STONEHAM, MA - With the Historical Commission seeking to preserve the character of the buildings, the School Committee recently concluded that it will likely declare the old East and North schools as surplus property this summer.
According to Schools’ Superintendent Dr. Les Olson, with both leases of the schools set to expire this summer, the local officials will likely abandon the facilities, as capital upkeep of the property will likely exceed the income gained by renting out the buildings again.
“We talked about it, and we did have some discussions with one other organization,” said Olson, referring to preliminary talks about continuing to lease the buildings. “The concern is the amount of capital [upkeep and repairs] these facilities would need.”
“Right now, they’re still under the control of the School Committee, but we assume that sometime this summer, these schools would in all likelihood be declared surplus property,” the superintendent explained.
Both the North and East Schools, located on Collincote Street and Beacon Street respectively, have been leased to the SEEM Collaborative for the past five years.
SEEM, a quasi-public entity overseen by area superintendents — Olson is one of the Board of Directors — serves special education (SPED) students from Stoneham, Melrose, Reading, and Woburn, amongst other communities.
This Wednesday night, the town’s Historical Commission is hosting a meeting to discuss the plausibility of selling and reusing both buildings in a manner that preserves the historical character of the structures.
The Selectmen, supportive of the so-called “adaptive reuse” of the properties, backed the idea behind the forum, but refused to establish a committee to explore what the future of the properties should become.
In particular, several Selectmen pointed out that the School Committee still retains jurisdiction of the land and that in the past, discussions about developing or selling the properties resulted in a storm of controversy.
“We can do the general work, but before we establish a committee, you should talk to the superintendent,” Selectmen Chair Paul Rotondi said to Historical Commission member Marcia Wengen. “[Selectmen] Richard [Gregorio} and I got caught in that buzz saw the last time.”
According to Town Administrator David Ragucci, he believes that a committee consisting of a Historical Commission member, one Selectman, one Finance and Advisory Board member, a Planning Board member, and citizen designees should be formed to consider how to dispose of the land.
“The adaptive reuse is basically saying, ‘We want to preserve the facade of these buildings. We don’t want to destroy the integrity of the architecture,’” Ragucci explained.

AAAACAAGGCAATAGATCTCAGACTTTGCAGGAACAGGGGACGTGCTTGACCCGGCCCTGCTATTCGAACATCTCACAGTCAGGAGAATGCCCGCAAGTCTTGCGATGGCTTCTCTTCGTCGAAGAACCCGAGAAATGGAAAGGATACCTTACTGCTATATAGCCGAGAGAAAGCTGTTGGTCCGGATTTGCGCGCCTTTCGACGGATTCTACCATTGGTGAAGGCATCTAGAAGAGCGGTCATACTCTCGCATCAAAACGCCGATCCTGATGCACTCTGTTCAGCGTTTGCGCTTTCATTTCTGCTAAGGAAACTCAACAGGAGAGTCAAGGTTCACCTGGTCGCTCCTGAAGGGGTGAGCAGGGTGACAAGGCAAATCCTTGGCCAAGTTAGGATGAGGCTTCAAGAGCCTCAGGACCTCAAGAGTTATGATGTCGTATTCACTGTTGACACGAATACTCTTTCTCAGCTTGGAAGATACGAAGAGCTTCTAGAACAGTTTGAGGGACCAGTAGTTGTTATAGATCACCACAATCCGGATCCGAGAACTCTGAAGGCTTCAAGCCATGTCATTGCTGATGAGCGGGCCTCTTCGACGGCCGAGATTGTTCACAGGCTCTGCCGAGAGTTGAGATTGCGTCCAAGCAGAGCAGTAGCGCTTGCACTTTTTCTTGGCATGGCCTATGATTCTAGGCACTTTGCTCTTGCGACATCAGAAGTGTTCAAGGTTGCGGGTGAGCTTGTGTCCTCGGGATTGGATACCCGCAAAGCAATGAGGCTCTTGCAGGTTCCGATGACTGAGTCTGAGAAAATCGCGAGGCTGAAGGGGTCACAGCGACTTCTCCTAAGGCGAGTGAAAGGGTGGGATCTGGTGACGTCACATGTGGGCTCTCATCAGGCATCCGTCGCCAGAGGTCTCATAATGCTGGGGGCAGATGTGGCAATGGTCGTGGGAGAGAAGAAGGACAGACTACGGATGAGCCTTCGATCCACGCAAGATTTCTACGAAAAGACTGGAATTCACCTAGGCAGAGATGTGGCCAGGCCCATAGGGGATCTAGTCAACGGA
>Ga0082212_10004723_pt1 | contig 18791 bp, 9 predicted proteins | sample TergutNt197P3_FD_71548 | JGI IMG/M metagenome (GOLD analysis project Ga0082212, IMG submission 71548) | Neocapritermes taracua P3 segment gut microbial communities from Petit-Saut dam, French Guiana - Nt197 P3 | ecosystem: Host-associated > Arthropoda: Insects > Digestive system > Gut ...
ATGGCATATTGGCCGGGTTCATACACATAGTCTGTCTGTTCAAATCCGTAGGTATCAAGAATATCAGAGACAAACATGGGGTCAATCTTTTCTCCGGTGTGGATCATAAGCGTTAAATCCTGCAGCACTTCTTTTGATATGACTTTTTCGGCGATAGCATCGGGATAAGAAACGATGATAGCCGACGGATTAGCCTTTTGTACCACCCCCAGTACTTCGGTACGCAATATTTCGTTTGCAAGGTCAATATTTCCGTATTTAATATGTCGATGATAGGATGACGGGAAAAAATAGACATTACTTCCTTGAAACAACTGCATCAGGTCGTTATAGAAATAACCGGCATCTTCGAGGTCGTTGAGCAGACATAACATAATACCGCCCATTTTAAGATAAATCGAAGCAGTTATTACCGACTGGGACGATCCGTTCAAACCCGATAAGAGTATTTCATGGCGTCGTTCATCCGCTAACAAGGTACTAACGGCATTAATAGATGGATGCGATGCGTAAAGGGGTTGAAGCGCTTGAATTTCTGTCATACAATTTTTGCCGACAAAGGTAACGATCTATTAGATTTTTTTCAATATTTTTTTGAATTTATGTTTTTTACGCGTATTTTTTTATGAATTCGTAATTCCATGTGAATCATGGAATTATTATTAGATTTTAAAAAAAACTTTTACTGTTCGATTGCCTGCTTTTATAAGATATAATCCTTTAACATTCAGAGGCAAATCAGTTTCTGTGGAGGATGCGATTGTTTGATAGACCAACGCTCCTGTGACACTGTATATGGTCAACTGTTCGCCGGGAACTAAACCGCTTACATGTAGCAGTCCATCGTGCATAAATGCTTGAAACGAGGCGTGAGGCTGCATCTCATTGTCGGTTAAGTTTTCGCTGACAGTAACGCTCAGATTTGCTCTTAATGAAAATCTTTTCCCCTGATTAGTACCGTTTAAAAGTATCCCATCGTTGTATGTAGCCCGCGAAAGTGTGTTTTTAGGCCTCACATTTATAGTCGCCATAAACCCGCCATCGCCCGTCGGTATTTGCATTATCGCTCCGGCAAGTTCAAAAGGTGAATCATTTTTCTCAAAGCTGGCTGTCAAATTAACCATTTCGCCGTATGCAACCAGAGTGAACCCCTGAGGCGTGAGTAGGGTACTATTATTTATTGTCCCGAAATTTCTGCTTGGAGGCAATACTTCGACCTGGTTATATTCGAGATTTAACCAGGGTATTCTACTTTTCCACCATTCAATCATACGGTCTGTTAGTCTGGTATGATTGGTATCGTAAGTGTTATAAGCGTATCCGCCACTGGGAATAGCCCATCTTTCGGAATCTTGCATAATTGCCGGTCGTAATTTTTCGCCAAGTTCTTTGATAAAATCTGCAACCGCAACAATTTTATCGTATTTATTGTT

“This committee would be charged with holding public hearings, getting feedback from the community, and putting together an RFP to dispose of the properties,” he furthered.
According to Wengen, the expertise of town officials will be needed to examine possible zoning issues at the parcels, especially at the North School, where the 3.04-acre parcel is located in a single-family home district.
Both Wengen and Ragucci believe that low-impact uses, such as a condominium development, low-density office space, or an assisted living or nursing facility, are best for the two old schools.
Though Stoneham was initially in the hunt to renew the two lease agreements at the East and North Schools, the special education service provider opted earlier this spring to move those two therapeutic programs to neighboring Melrose.
However, SEEM’s Board of Directors did recently renew its lease of the Old Central School, where a behavioral program is situated.
That three-year deal, which includes the possibility of exercising two additional option years, will bring in around $310,000 in annual rental income. As has been past practice, SEEM will be responsible for all utility, rubbish removal, and snow plowing costs.
The town stands to lose a significant amount of revenue from the loss of the Old North and East School tenants, as Stoneham received an estimated $2.4 million in rental income from the three leases over the past five years.
That revenue, used first for capital upkeep at those buildings, also helped offset maintenance costs in the district’s remaining buildings.
According to Olson, though the School Committee anticipated losing those dollars, knowing that Woburn and Melrose were competing for the rental income, the SEEM move will hurt the school budget next year.
“We did anticipate that SEEM would be giving up their leases. So we did account for the lower income revenue,” Olson explained. “But it did contribute to some of the staff layoffs we’ll be experiencing next year.”
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